Harvey and his students are conducting research to characterize the hydrogeology and hydrochemistry of the alluvial and bedrock aquifers beneath eastern Nebraska's saline wetlands. They are also attempting to quantify the mixing relationship between fresh surface and shallow groundwater, and the deeper saline groundwater that moves to the surface under artesian pressure Their research is aimed ultimately at assessing the impact of both spatial and temporal hydrological changes across the wetland on the SCTB.

Dr. Harvey's portion of the larger research project will contribute to the conservation of the SCTB by identifying suitable release sites and developing habitat management guidelines for existing and restored habitat sites. The project will also use existing information to further refine and develop practices and protocols in order to successfully and efficiently captive-rear the SCTB.

Three Master's theses have been completed and a third is in progress:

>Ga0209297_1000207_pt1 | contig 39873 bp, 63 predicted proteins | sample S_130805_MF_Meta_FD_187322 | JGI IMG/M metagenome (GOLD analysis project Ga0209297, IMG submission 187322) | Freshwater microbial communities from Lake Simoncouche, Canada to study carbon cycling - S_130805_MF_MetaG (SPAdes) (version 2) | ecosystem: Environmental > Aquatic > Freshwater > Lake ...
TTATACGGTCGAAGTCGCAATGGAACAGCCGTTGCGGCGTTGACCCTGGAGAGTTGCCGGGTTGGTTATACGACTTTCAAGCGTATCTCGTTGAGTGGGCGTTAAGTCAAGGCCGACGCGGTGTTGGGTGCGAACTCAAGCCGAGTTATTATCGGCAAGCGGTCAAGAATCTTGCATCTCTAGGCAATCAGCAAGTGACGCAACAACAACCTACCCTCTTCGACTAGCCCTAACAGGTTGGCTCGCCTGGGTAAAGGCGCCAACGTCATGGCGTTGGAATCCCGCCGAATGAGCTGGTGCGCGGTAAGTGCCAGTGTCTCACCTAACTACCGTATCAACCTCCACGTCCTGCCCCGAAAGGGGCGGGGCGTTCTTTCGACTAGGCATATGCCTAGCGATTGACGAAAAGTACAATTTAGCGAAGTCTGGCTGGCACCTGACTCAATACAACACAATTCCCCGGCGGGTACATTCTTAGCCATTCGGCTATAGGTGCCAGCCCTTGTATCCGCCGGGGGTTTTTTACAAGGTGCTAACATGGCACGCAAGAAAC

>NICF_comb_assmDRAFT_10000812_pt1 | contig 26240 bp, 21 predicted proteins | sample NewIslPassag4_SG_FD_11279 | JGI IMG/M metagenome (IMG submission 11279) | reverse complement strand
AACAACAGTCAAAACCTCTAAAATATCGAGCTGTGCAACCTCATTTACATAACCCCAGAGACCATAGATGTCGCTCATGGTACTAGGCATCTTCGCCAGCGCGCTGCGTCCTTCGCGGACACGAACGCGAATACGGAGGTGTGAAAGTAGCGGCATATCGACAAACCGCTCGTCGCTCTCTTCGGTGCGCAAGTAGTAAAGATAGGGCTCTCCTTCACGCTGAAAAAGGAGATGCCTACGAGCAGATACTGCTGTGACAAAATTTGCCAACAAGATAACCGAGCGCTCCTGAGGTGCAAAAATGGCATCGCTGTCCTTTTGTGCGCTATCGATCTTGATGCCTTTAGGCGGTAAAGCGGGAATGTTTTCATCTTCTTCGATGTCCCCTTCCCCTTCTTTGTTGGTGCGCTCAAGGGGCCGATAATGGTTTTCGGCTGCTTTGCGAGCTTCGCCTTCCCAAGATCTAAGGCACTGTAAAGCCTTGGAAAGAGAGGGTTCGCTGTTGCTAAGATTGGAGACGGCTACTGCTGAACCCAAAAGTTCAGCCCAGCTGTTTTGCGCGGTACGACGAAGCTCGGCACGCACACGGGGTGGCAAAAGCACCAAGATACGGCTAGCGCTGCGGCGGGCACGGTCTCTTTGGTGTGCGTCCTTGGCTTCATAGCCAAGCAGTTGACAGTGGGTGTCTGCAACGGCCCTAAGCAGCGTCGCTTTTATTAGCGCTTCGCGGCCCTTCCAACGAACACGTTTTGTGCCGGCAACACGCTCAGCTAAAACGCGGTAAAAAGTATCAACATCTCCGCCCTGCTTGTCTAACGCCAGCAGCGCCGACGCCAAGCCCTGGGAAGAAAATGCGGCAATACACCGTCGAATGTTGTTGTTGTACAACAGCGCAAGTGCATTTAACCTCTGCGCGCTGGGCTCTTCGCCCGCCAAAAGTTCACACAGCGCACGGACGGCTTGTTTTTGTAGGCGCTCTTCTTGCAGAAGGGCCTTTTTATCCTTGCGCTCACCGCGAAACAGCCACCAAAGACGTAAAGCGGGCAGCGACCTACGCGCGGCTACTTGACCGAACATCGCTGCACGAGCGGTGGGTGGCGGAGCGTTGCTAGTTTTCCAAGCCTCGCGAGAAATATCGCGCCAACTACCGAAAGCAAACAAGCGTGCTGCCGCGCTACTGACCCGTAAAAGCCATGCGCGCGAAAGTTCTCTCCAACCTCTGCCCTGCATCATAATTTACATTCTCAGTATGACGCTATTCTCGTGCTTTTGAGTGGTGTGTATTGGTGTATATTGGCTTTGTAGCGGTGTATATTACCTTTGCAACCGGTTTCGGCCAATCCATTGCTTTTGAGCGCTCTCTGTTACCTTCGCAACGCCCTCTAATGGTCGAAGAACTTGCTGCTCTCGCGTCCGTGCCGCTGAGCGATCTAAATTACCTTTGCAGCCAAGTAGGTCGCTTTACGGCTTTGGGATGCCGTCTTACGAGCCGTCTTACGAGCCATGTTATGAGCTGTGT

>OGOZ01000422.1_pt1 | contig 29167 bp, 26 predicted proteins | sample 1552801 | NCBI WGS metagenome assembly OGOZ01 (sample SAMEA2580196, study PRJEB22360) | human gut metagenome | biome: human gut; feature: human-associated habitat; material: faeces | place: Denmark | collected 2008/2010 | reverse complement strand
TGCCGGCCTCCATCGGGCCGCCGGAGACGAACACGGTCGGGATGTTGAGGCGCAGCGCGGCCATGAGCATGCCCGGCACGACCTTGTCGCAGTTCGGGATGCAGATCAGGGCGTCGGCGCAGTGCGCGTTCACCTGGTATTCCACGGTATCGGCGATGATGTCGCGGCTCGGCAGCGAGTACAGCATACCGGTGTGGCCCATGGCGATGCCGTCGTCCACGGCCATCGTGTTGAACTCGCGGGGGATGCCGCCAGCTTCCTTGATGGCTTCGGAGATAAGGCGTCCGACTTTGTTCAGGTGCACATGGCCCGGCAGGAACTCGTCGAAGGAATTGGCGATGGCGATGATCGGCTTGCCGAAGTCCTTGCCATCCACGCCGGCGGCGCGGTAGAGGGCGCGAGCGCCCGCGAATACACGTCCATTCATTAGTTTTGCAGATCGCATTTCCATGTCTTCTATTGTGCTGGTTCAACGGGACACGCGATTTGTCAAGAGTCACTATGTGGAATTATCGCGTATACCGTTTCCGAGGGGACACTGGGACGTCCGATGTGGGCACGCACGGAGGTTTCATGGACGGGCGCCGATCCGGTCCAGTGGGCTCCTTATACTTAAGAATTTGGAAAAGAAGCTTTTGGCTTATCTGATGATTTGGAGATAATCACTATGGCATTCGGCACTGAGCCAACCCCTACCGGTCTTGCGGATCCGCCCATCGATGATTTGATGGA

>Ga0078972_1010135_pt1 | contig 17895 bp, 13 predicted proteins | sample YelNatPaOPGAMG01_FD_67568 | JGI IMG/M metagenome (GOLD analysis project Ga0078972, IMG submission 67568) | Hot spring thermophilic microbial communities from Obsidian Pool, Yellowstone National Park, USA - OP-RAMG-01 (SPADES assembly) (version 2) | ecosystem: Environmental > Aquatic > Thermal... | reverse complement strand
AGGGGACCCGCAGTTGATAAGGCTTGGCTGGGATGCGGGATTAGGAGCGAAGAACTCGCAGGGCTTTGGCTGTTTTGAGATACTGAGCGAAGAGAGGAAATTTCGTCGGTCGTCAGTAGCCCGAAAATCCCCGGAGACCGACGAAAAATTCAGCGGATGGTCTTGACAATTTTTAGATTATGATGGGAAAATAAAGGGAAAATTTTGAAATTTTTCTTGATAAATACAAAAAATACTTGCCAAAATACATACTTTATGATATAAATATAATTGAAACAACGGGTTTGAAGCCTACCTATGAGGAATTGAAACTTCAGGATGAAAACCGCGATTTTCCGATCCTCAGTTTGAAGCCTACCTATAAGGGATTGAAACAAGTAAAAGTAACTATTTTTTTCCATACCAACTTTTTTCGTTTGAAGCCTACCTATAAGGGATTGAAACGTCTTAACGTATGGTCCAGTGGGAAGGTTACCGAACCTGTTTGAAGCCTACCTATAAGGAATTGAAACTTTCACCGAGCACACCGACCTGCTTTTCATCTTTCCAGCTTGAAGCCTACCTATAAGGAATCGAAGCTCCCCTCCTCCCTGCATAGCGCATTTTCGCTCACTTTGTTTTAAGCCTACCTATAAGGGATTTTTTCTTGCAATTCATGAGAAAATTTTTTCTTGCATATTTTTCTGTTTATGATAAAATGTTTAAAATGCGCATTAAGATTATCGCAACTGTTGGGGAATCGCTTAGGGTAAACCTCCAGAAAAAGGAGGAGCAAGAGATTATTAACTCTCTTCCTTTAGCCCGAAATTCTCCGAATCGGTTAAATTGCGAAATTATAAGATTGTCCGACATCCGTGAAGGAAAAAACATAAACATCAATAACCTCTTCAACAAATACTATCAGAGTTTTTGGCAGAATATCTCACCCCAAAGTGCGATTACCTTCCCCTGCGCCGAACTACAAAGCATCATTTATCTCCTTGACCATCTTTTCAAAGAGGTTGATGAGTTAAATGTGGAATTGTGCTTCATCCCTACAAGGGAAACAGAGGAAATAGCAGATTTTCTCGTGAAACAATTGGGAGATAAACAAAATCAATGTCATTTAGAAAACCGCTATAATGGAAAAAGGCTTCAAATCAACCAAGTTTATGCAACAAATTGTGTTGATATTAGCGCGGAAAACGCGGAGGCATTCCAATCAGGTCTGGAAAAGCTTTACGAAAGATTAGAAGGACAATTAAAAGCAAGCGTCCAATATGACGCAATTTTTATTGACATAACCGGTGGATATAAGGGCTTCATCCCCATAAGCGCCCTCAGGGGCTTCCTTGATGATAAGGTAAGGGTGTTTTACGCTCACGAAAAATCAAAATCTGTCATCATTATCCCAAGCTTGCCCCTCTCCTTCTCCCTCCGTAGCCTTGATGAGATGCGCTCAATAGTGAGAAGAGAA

• Coke, Gordon R., (2008) Groundwater Dynamics Within the Saline Wetland Alluvium of the Little Salt Creek Valley, Lancaster County, Nebraska, MS Thesis, UNL School of Natural Resources. 79 p.
  • Gilbert, James, (2008) Groundwater Mixing Dynamics in the Saline Wetlands of the Little Salt Creek Watershed, Lancaster County, Nebraska, MS Thesis, UNL School of Natural Resources, 148 p.
  • Kelly, Bridget, (2011), Using Electrical Resistivity Imaging (ERI) to Map Saline Groundwater and Subaqueous Spring Discharge: An Example From the Saline Wetlands of Eastern Nebraska, MS Thesis, UNL Department of Earth and Atmospheric Sciences, 150 p.
Project Support Nebraska Game and Parks Commission
Project Website http://snr.unl.edu/harvey/projecttiger.htm
Report
Current Status Continuing
Pic 1 Project Image
Topic Wildlife
Project's Primary Contact Information
Name Pegg, Mark (advisor)
Unit Nebraska Cooperative Fish and Wildlife Research Unit
Email mpegg2@unl.edu
Phone 402-472-6824
Web Page http://snr.unl.edu/aboutus/who/people/faculty-member.asp?pid=739